IN THE MATTER OF THE ADOPTION OF Z.K., A MINOR JUSTIN CHATLEY APPELLANT
NATHAN KEY AND BRANDY KEY APPELLEES
FROM THE BENTON COUNTY CIRCUIT COURT [NO. 04PR-16-530]
HONORABLE XOLLIE DUNCAN, JUDGE.
Lisa-Marie Norris, for appellant.
Adcock-Thomas, for appellees.
W. GRUBER, CHIEF JUDGE.
Chatley appeals from the Benton County Circuit Court's
order denying his request to set aside an adoption. The court
denied Justin's petition based on its determination that
he had failed to provide adequate information to establish
that he had standing. On appeal, he contends that there was
insufficient evidence to support the denial of his petition
and that the adoption violates his right to due process. We
hold the circuit court did not err in concluding that Justin
lacked standing to challenge the adoption, and we affirm its
order denying his petition.
child adopted in this case, ZK, was born on July 6, 2015, to
Dawn and Allen Williams. The Williamses were married when ZK
was conceived. On June 26, 2016, almost a year after ZK's
birth, Dawn and Allen each signed a relinquishment,
termination, and consent to adoption. In Allen's
relinquishment, he specifically stated that he and Dawn were
married "prior to and during the time of
conception" of ZK and that he was ZK's biological
father. On June 29, 2016, Brandy and Nathan Key filed a
petition to adopt ZK. On August 9, 2016, after a favorable
home study had been conducted on the Keys' home, the
circuit court entered an order granting the adoption.
months later, on April 3, 2017, Justin filed a petition to
vacate the final decree of adoption and a supporting brief
claiming that he was ZK's biological father and had
maintained a significant custodial, personal, and financial
relationship with the child when Dawn and ZK lived with
Justin from August 2015 through mid-May 2016. The circuit
court did not rule on the petition for four months, allowing
Justin a reasonable time to establish standing to proceed in
24, 2017, Justin filed an additional brief in support of his
petition and attached the following documents. He filed an
affidavit stating that he and Dawn had an on-and-off
relationship from 2014 through sometime in 2016; Dawn told
him in December 2014 that she was pregnant with his child;
they "broke up" in February 2015; in August 2015,
several weeks after ZK's birth, Dawn moved in with Justin
and he provided financial support; Justin performed a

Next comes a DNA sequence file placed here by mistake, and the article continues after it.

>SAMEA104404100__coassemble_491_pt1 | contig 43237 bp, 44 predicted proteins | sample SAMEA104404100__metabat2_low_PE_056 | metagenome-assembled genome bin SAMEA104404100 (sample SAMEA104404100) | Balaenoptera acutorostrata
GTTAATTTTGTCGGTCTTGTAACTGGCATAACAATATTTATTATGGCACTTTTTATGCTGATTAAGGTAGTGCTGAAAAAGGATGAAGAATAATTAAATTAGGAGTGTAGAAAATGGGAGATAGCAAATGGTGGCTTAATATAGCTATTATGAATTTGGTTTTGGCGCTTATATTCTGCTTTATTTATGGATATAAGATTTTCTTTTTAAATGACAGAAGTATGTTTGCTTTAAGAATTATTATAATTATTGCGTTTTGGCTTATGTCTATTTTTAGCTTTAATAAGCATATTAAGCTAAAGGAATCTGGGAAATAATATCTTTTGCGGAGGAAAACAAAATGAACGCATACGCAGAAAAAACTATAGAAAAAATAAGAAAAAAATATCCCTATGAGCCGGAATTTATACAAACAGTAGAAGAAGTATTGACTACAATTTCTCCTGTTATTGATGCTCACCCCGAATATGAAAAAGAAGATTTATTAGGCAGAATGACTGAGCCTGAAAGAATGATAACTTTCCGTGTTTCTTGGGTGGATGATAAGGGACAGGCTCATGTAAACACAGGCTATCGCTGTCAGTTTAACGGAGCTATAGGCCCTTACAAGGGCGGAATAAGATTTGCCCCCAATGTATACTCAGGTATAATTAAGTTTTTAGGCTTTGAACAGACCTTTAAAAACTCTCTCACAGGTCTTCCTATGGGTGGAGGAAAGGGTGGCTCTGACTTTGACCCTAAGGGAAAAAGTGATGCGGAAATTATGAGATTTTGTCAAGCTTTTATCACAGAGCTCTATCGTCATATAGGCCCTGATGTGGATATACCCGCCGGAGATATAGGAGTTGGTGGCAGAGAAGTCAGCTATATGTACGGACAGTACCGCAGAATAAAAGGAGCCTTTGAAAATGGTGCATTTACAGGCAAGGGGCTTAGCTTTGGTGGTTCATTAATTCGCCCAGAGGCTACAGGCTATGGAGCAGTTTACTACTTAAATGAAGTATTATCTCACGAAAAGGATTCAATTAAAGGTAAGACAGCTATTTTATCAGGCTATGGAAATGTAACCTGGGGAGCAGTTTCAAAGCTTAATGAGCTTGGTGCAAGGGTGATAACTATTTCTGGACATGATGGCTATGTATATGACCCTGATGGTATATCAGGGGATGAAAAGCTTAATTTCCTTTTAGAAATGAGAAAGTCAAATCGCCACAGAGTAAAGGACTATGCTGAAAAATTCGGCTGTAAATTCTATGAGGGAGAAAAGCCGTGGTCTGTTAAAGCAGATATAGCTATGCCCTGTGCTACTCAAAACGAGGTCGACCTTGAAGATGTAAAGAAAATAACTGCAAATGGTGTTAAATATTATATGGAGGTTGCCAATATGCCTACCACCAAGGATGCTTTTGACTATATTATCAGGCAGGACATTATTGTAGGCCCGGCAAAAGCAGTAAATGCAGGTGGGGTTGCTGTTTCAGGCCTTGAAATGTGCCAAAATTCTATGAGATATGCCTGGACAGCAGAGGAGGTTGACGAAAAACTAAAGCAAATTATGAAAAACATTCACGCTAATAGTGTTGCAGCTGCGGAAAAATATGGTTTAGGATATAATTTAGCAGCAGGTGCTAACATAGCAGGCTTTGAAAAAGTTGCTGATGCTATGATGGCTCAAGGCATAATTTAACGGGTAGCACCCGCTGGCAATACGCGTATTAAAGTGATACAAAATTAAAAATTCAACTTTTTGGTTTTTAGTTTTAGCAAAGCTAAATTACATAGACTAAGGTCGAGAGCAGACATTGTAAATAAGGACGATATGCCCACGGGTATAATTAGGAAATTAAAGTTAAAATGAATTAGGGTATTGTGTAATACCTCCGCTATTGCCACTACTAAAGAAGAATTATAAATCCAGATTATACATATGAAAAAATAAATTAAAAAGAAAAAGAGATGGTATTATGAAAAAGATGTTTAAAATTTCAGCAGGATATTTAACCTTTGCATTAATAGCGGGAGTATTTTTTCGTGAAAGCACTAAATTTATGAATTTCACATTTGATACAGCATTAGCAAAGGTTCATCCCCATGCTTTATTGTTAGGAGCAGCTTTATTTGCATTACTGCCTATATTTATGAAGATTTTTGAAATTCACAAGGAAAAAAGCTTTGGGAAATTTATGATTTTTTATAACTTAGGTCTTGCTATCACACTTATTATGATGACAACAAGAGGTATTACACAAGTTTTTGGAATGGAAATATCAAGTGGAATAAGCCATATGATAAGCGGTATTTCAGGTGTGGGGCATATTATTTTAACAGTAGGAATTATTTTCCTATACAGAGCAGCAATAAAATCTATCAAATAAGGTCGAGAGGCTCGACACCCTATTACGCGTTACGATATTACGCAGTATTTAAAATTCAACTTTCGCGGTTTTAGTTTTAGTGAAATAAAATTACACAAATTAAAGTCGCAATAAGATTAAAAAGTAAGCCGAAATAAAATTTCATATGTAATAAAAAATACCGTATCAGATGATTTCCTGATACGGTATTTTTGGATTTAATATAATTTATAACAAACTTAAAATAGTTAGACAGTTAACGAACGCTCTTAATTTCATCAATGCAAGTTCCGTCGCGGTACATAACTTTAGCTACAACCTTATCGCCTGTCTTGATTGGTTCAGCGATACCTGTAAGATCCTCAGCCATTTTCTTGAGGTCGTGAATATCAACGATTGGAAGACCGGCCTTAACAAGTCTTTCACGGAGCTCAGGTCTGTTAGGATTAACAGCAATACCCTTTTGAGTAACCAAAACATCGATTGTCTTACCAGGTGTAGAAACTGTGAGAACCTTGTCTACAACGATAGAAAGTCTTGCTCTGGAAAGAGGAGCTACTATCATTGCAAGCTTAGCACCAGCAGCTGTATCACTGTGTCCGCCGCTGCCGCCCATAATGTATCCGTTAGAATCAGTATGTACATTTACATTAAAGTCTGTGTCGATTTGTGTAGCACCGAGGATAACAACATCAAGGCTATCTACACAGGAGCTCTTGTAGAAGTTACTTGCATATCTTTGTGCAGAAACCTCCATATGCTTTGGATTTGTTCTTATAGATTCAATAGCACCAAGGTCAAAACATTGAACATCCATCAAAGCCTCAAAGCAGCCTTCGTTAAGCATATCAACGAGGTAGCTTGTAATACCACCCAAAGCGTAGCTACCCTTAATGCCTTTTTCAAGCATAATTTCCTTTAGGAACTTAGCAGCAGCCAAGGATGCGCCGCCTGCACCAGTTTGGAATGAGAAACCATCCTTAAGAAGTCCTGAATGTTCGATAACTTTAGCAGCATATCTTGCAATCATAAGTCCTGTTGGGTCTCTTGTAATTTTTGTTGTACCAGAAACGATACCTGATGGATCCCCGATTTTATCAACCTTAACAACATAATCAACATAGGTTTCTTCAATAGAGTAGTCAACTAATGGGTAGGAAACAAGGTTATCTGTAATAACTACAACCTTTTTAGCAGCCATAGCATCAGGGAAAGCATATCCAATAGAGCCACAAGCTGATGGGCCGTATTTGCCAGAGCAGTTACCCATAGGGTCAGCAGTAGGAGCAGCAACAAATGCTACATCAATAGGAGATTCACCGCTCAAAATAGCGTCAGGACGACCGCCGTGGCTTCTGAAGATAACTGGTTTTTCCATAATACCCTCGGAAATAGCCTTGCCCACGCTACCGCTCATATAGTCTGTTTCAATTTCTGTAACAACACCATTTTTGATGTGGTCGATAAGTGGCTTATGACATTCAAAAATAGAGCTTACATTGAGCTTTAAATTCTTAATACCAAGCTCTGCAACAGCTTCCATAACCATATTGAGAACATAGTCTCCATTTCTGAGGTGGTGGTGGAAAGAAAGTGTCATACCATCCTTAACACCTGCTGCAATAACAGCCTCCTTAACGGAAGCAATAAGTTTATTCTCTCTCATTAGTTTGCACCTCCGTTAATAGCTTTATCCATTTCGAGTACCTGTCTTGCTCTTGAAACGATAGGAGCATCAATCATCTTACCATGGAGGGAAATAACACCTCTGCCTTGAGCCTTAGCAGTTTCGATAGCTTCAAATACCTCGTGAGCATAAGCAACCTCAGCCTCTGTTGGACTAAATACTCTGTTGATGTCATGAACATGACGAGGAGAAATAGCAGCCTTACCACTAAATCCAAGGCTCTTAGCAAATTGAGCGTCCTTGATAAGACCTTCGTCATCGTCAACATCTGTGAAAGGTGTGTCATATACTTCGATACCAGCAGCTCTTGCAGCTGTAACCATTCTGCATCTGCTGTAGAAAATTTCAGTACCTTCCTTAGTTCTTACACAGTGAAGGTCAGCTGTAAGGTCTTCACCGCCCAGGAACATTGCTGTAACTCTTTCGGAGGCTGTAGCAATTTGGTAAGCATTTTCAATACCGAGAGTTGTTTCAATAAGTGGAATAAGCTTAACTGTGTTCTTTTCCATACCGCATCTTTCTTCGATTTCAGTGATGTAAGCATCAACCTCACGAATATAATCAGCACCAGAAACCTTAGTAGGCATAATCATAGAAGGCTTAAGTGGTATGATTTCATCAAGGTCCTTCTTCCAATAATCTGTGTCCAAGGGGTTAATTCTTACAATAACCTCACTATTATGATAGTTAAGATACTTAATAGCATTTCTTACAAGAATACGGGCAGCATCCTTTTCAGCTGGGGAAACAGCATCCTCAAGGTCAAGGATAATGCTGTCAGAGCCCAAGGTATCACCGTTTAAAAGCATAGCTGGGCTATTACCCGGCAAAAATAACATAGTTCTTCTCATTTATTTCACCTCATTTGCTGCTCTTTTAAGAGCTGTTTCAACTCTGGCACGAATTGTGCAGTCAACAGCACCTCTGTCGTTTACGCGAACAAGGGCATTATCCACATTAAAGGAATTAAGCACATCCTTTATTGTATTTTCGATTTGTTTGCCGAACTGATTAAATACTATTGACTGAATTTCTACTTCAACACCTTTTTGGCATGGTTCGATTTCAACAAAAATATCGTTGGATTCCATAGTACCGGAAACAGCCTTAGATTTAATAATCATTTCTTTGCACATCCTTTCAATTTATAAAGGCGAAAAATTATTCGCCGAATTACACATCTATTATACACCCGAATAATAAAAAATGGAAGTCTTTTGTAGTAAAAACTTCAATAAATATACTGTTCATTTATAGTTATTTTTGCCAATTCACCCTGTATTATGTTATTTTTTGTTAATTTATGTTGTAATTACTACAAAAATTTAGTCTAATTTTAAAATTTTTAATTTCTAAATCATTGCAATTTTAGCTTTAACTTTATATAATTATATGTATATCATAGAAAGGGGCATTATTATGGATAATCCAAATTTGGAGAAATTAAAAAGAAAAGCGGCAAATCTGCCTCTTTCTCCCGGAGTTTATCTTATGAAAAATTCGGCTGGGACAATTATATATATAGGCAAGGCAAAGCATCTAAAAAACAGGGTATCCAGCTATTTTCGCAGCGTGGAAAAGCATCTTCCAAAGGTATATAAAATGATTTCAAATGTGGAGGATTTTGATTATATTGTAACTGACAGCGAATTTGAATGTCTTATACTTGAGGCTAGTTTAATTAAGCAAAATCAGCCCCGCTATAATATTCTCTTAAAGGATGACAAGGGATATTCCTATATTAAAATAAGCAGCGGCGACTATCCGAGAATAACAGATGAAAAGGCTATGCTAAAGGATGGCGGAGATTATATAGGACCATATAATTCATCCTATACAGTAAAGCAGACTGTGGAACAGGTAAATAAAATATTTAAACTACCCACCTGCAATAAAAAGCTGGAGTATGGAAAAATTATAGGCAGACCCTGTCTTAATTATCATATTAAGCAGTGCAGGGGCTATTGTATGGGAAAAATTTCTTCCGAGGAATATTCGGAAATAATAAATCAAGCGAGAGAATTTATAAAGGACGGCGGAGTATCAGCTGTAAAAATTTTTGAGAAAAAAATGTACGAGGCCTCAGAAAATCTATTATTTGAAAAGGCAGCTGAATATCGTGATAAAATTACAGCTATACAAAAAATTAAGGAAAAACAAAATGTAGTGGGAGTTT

"home paternity test" on ZK in March 2016; at some
point thereafter, he claims that he unsuccessfully attempted
to register with the Arkansas Putative Father Registry; and
in June 2016, Justin hired an Oklahoma lawyer for
"visitation and custody." He attached the results
from the home paternity test purporting to indicate that he
was the father of ZK. He attached a "Petition for
Judicial Order Determining Paternity, Custody and
Visitation" that had been filed in Oklahoma on September
20, 2016. He also attached an affidavit from his Oklahoma
attorney, stating that Justin had diligently attempted to
provide service information for Dawn but was unable to
discover Dawn's whereabouts in Texas until August 2016,
at which point Dawn was served with Justin's Oklahoma
petition for paternity. The attorney also stated that Justin
did not discover that ZK had been adopted until Dawn filed an
answer in the paternity lawsuit so stating. Finally, Justin
filed the affidavit of his parents, confirming that Justin
and Dawn had a relationship and that Dawn and ZK had lived
with Justin for a period of nine months. Justin did not
produce any evidence that he had registered with the Arkansas
Putative Father Registry or any other putative-father
registry, filed a petition for paternity in any Arkansas
court, or obtained an order from any court establishing his
rights as the father of ZK.
31, 2017, the circuit court denied Justin's petition to
vacate, finding that he had failed to establish standing to
proceed, providing specifically:
1.The Final Decree of Adoption was filed in this matter on
August , 2016.
2.The Court allowed a period of time for the Petitioner to
provide the Court with adequate proof of his good faith
efforts to register as a putative father and to provide
adequate information to establish standing to proceed.
3. The Court has reviewed all information provided by the
Petitioner and has determined that it is not adequate to
establish standing nor is it adequate for the Court to find a
reasonable basis to allow Petitioner to proceed.
reviewing the circuit court's finding that Justin did not
have standing to pursue his petition. Only a person who has a
personal stake in the outcome of a controversy has standing.
Pulaski Cty. v. Ark. Democrat-Gazette, Inc., 371
Ark. 217, 220, 264 S.W.3d 465, 467 (2007). The question of
standing is a matter of law for this court to decide, and the
appellate courts review questions of law de novo. Hinton
v. Bethany Christian Servs., 2015 Ark.App. 301,
at 3, 462 S.W.3d 361, 362. In making a determination
regarding standing, we must interpret several statutes. We
review issues of statutory construction de novo, as it is for
this court to decide what a statute means.
DaimlerChrysler Corp. v. Smelser, 375 Ark. 216, 289
S.W.3d 466 (2008). In this regard, we are not bound by the
circuit court's decision; however, in the absence of a
showing that the circuit court erred, its interpretation will
be accepted as correct on appeal. Id. With these
standards in mind, we turn to the arguments presented on
it helpful to first set forth the relevant Arkansas statutes.
Arkansas Code Annotated section 9-9-206 provides in pertinent
part as follows:
(a) Unless consent is not required under § 9-9-207, a
petition to adopt a minor may be granted only if written
consent to a ...